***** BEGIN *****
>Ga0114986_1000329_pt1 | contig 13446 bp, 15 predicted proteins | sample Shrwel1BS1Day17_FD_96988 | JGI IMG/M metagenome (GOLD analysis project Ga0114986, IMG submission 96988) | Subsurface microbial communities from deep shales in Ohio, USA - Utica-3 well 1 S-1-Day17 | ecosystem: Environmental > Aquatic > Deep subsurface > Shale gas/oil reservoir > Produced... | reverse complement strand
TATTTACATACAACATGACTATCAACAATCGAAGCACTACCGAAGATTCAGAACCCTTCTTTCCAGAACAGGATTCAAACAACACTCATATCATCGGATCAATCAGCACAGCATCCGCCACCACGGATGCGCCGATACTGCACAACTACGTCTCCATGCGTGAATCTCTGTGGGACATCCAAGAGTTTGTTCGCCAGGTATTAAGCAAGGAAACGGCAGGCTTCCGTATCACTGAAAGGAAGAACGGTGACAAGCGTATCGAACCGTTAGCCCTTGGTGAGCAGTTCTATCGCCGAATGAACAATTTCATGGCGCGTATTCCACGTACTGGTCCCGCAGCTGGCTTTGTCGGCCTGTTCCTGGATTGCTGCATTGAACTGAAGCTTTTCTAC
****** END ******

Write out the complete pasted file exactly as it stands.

>Ga0114986_1000329_pt1 | contig 13446 bp, 15 predicted proteins | sample Shrwel1BS1Day17_FD_96988 | JGI IMG/M metagenome (GOLD analysis project Ga0114986, IMG submission 96988) | Subsurface microbial communities from deep shales in Ohio, USA - Utica-3 well 1 S-1-Day17 | ecosystem: Environmental > Aquatic > Deep subsurface > Shale gas/oil reservoir > Produced... | reverse complement strand
TATTTACATACAACATGACTATCAACAATCGAAGCACTACCGAAGATTCAGAACCCTTCTTTCCAGAACAGGATTCAAACAACACTCATATCATCGGATCAATCAGCACAGCATCCGCCACCACGGATGCGCCGATACTGCACAACTACGTCTCCATGCGTGAATCTCTGTGGGACATCCAAGAGTTTGTTCGCCAGGTATTAAGCAAGGAAACGGCAGGCTTCCGTATCACTGAAAGGAAGAACGGTGACAAGCGTATCGAACCGTTAGCCCTTGGTGAGCAGTTCTATCGCCGAATGAACAATTTCATGGCGCGTATTCCACGTACTGGTCCCGCAGCTGGCTTTGTCGGCCTGTTCCTGGATTGCTGCATTGAACTGAAGCTTTTCTAC